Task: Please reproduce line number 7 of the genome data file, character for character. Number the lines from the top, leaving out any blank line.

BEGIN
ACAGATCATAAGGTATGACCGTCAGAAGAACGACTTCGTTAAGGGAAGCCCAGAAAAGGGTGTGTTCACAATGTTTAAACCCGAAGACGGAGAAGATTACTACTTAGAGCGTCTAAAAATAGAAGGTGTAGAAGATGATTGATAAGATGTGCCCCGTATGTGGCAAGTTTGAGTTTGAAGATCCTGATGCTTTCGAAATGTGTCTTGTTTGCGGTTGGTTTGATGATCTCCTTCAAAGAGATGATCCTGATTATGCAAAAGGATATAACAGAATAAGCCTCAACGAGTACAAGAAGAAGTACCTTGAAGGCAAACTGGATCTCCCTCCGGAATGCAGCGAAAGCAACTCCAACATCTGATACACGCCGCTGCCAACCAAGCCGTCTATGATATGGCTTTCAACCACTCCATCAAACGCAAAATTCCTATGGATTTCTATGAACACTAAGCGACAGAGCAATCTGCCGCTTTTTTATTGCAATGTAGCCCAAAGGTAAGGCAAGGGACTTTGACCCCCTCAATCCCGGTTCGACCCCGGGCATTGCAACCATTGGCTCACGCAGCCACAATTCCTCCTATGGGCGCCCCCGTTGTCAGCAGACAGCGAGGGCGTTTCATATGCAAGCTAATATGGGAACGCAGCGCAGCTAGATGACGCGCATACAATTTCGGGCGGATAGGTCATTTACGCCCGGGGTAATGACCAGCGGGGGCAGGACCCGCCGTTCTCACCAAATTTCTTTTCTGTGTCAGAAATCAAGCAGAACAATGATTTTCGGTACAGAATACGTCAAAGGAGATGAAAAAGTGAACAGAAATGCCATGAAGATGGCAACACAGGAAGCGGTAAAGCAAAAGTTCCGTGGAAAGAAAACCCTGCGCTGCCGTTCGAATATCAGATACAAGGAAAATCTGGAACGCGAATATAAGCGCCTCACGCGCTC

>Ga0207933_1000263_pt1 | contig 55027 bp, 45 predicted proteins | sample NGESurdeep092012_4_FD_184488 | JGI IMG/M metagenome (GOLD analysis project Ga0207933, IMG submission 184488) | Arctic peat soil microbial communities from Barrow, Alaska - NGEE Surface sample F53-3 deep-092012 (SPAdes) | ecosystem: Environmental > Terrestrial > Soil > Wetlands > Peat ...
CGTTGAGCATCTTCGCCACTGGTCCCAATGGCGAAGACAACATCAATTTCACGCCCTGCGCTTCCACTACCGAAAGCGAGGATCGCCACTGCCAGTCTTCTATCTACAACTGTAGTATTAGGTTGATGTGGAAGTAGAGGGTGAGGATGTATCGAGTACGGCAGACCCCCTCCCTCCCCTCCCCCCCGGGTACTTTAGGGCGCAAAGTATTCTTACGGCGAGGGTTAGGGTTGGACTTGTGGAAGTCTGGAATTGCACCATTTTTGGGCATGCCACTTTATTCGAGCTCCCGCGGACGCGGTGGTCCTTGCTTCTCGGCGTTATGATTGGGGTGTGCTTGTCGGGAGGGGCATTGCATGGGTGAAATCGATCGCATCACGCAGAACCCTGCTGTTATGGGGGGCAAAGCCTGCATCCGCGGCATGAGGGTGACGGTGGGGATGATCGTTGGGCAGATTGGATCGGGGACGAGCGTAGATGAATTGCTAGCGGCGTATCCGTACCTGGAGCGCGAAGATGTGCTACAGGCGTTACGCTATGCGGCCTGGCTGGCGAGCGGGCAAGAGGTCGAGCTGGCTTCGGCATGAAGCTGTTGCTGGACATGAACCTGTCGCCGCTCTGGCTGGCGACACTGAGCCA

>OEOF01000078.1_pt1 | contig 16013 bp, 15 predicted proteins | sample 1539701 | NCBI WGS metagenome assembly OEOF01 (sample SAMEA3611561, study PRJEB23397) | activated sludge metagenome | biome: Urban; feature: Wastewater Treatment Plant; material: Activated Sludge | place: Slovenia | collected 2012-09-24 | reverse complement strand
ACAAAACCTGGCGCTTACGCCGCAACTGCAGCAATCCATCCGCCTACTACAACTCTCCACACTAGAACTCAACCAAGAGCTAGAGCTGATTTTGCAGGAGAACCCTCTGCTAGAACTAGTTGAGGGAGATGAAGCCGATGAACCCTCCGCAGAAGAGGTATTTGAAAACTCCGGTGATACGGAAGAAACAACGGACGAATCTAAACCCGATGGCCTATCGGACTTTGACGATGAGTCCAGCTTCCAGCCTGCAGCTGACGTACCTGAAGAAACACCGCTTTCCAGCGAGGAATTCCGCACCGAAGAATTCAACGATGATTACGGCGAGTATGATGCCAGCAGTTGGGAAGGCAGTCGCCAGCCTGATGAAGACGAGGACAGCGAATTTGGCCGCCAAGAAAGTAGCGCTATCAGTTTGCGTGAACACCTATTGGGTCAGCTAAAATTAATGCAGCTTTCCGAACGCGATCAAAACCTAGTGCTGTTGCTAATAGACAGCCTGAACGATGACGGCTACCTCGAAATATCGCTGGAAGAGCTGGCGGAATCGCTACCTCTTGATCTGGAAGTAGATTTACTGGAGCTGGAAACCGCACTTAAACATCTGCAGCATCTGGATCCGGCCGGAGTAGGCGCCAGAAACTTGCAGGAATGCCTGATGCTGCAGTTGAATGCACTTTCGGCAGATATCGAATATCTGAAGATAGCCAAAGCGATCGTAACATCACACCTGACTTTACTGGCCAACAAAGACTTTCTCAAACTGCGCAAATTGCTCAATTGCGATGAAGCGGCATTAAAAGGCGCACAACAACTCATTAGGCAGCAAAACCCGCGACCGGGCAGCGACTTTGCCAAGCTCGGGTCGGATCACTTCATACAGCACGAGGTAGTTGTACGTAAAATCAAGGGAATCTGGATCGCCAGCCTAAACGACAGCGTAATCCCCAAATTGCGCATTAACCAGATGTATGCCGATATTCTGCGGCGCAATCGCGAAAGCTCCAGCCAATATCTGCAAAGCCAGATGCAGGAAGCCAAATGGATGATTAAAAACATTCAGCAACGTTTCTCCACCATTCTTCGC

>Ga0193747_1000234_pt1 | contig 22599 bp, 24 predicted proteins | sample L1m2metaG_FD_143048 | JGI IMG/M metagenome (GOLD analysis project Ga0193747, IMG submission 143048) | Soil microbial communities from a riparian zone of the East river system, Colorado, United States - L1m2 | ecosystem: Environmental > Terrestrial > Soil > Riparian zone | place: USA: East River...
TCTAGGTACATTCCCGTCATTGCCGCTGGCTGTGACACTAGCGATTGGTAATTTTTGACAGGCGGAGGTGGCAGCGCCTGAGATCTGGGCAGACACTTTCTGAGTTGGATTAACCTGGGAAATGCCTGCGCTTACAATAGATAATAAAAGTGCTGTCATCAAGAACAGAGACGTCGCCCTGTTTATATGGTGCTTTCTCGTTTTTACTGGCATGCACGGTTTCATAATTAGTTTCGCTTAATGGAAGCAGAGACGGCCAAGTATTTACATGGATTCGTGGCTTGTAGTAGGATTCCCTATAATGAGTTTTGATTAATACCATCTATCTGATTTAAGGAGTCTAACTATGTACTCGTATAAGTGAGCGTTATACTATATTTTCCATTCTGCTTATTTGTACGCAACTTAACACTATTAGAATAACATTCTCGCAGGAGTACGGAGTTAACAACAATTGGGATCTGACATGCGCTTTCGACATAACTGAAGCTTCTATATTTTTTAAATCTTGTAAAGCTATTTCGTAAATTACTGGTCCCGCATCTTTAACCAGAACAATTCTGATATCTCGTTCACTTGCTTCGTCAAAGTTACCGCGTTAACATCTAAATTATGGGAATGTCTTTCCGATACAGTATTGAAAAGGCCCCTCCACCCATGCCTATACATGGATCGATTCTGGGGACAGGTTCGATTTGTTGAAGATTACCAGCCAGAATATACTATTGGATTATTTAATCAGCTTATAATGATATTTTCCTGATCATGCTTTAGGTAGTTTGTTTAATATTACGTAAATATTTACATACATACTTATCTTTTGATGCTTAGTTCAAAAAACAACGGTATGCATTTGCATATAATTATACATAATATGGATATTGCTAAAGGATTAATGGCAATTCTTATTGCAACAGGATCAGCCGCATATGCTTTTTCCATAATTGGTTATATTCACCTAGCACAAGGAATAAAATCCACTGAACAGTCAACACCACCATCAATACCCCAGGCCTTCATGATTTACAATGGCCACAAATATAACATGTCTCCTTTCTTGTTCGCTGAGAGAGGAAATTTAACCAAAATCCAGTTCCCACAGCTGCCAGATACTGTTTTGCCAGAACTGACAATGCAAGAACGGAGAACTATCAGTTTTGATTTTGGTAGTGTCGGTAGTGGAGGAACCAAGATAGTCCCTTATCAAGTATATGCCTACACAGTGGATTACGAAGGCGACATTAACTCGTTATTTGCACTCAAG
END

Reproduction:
TCTAGGTACATTCCCGTCATTGCCGCTGGCTGTGACACTAGCGATTGGTAATTTTTGACAGGCGGAGGTGGCAGCGCCTGAGATCTGGGCAGACACTTTCTGAGTTGGATTAACCTGGGAAATGCCTGCGCTTACAATAGATAATAAAAGTGCTGTCATCAAGAACAGAGACGTCGCCCTGTTTATATGGTGCTTTCTCGTTTTTACTGGCATGCACGGTTTCATAATTAGTTTCGCTTAATGGAAGCAGAGACGGCCAAGTATTTACATGGATTCGTGGCTTGTAGTAGGATTCCCTATAATGAGTTTTGATTAATACCATCTATCTGATTTAAGGAGTCTAACTATGTACTCGTATAAGTGAGCGTTATACTATATTTTCCATTCTGCTTATTTGTACGCAACTTAACACTATTAGAATAACATTCTCGCAGGAGTACGGAGTTAACAACAATTGGGATCTGACATGCGCTTTCGACATAACTGAAGCTTCTATATTTTTTAAATCTTGTAAAGCTATTTCGTAAATTACTGGTCCCGCATCTTTAACCAGAACAATTCTGATATCTCGTTCACTTGCTTCGTCAAAGTTACCGCGTTAACATCTAAATTATGGGAATGTCTTTCCGATACAGTATTGAAAAGGCCCCTCCACCCATGCCTATACATGGATCGATTCTGGGGACAGGTTCGATTTGTTGAAGATTACCAGCCAGAATATACTATTGGATTATTTAATCAGCTTATAATGATATTTTCCTGATCATGCTTTAGGTAGTTTGTTTAATATTACGTAAATATTTACATACATACTTATCTTTTGATGCTTAGTTCAAAAAACAACGGTATGCATTTGCATATAATTATACATAATATGGATATTGCTAAAGGATTAATGGCAATTCTTATTGCAACAGGATCAGCCGCATATGCTTTTTCCATAATTGGTTATATTCACCTAGCACAAGGAATAAAATCCACTGAACAGTCAACACCACCATCAATACCCCAGGCCTTCATGATTTACAATGGCCACAAATATAACATGTCTCCTTTCTTGTTCGCTGAGAGAGGAAATTTAACCAAAATCCAGTTCCCACAGCTGCCAGATACTGTTTTGCCAGAACTGACAATGCAAGAACGGAGAACTATCAGTTTTGATTTTGGTAGTGTCGGTAGTGGAGGAACCAAGATAGTCCCTTATCAAGTATATGCCTACACAGTGGATTACGAAGGCGACATTAACTCGTTATTTGCACTCAAG